The correlation between the elevated serum creatinine levels at 12 months and graft survival has been documented in several studies [11, 15]. In our study a lower 12-month PT creatinine was a strong determinant for long term kidney graft survival.

Other independent known determinants for graft survival include recipient age at transplantation, donor age, length of pretransplant dialysis, delayed graft function, and panel reactive antibody > 30% [16].

In renal transplantation, donor age is known to have an important influence on the outcome of the graft reflecting functional renal mass [17]. In our study, higher donor age correlated with a worse graft outcome. This relationship was not found for recipient age.

There is a long-standing debate about whether delayed graft function reduces the survival rate of a renal graft [7]. Several studies report it to be an important risk factor that influences graft survival [18, 19]. Yet, Boom et al. reported that delayed graft function did not affect the long-term survival rate of recipients they examined [20]. Our results were consistent with this finding.

Traditionally, high panel reactive antibody (PRA) has been associated with increased immunologic risk and lower kidney graft survival [21]. In our study, there was no statistically significant effect of PRA (≥30 versus <30) in pretransplant period on graft survival.

As for HLA compatibility, it has been considered the most important independent factor for the 10-year survival rate of patients and the half-life of a patient’s first renal transplant. Cecka showed 10-year survival of dead renal transplant to be of 74% when HLA was matched between the donor and recipient and stated a reduction for 58% if it was mismatched [22]. During the early posttransplant period (6 months), HLA-DR mismatches have a stronger influence on graft survival than HLA-A or B mismatches which have a very small influence. However, during the period of six months to five years posttransplantation, all three HLA loci have approximately the same influence [23]. Other studies have suggested that HLA matching is of diminishing significance, while nonimmunologic factors remain equivalently important [24]. In 2003, the US kidney allocation system was changed to eliminate priority for HLA-B similarity. Outcome analyses of the 6 years before and after the policy change found no adverse effect on graft survival [25]. Despite this, our study showed a 0 to 1 (versus 2) HLA-B mismatch to be a predictor of 10-year graft survival; HLA-A and HLA-DR mismatches had no statistical significance.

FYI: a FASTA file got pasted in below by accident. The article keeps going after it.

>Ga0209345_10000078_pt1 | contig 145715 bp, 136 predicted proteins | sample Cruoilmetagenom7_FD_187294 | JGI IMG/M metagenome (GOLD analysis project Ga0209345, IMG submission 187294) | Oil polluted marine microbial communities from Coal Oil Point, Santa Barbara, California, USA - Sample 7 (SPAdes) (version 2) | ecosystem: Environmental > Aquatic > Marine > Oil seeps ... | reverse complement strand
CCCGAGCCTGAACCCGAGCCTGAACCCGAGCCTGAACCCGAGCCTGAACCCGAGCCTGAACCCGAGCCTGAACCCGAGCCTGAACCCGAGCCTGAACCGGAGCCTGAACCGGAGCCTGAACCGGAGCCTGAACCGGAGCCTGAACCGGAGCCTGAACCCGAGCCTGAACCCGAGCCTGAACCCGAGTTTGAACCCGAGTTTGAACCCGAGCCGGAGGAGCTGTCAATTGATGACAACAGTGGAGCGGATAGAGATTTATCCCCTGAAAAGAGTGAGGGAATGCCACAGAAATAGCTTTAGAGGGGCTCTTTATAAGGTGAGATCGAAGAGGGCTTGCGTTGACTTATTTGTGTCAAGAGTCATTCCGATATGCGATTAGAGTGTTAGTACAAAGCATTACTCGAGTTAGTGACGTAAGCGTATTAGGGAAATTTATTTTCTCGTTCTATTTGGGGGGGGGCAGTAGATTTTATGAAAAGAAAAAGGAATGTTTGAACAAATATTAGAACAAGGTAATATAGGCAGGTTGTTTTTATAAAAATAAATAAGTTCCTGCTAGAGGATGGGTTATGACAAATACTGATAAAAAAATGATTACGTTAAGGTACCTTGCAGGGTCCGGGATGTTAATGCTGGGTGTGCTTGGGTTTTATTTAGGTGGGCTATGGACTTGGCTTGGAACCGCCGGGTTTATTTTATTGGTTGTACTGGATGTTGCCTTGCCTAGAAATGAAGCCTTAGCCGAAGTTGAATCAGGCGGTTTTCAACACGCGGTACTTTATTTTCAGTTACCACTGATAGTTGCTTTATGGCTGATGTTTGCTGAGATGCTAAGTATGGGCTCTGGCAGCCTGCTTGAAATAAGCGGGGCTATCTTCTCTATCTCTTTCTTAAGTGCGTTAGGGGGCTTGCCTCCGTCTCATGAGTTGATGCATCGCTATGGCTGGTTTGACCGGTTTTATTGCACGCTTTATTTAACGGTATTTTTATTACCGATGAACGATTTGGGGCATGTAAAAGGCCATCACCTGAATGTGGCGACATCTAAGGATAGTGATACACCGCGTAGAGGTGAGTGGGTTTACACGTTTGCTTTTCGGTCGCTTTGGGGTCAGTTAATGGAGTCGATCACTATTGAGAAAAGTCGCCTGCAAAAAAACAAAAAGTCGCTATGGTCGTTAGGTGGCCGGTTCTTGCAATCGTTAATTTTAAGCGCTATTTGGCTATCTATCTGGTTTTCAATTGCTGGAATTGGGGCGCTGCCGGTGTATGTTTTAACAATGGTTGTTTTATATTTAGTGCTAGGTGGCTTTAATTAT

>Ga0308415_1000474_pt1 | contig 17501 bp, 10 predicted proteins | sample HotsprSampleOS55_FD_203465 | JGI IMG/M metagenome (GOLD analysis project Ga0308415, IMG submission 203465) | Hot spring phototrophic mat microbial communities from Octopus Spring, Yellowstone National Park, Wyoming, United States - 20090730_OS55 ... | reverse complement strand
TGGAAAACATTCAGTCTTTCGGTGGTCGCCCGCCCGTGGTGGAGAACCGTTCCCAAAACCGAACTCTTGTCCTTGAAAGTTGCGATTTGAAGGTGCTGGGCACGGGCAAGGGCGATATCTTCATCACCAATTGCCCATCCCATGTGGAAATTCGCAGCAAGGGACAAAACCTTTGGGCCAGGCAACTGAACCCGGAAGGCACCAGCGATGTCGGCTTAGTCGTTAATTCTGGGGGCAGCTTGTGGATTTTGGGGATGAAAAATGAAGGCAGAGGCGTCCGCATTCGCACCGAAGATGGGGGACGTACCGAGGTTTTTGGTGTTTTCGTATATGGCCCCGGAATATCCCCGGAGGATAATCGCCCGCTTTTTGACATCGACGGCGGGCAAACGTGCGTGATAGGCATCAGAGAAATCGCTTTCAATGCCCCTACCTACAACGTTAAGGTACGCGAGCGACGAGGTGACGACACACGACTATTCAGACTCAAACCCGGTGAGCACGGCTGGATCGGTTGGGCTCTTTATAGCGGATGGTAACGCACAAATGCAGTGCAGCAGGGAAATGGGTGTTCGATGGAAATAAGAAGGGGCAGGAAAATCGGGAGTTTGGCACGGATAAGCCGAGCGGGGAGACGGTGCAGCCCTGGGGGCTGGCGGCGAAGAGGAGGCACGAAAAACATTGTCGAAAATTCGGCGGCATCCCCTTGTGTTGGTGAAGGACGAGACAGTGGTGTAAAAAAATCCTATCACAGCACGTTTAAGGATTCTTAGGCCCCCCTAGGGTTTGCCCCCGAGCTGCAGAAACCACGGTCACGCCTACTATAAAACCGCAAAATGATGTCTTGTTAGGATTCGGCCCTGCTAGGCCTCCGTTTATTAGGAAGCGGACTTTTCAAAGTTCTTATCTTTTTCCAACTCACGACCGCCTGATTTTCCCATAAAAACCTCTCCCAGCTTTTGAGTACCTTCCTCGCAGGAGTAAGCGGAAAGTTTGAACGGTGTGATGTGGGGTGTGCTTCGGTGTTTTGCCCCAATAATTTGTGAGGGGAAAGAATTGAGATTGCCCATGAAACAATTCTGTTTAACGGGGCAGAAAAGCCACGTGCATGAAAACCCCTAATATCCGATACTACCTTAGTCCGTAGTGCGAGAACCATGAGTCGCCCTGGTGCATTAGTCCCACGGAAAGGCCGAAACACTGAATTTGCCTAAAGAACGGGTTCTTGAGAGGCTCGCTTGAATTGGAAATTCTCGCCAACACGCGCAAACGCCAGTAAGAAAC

The impact of CMV serology in kidney transplantation showed donor CMV-seropositive kidneys to be associated with significantly reduced graft survival for CMV-seronegative recipients but not CMV-seropositive recipients [26]. In our study, recipient positivity for CMV IgG was statistically different between the groups and correlated with better long-term graft survival. Paired donor-recipient serology was not analyzed.

This study presents the limitations of any retrospective study moreover this complex cohort of patients, concerning different phases of immunosuppressive regimens and the lack of accurate information of the induction and maintenance immunosuppressive strategies used; restricts more broad inferences. Nonetheless, this is a study on a large number of patients, with a long-term followup (beyond ten years posttransplant) and we could find interesting results.

In summary, modifiable risks factors as an early KT, younger donor age, number of HLA B mismatches and an optimal first-year graft function (including absence of acute rejection episodes and creatinine level at 12 months) are of paramount importance for long-term graft survival. Measures that address these issues (careful donor selection, preemptive KT, and effective immunosuppressive protocols) are still warranted.

Conflict of Interests

All authors declare no conflict of interests.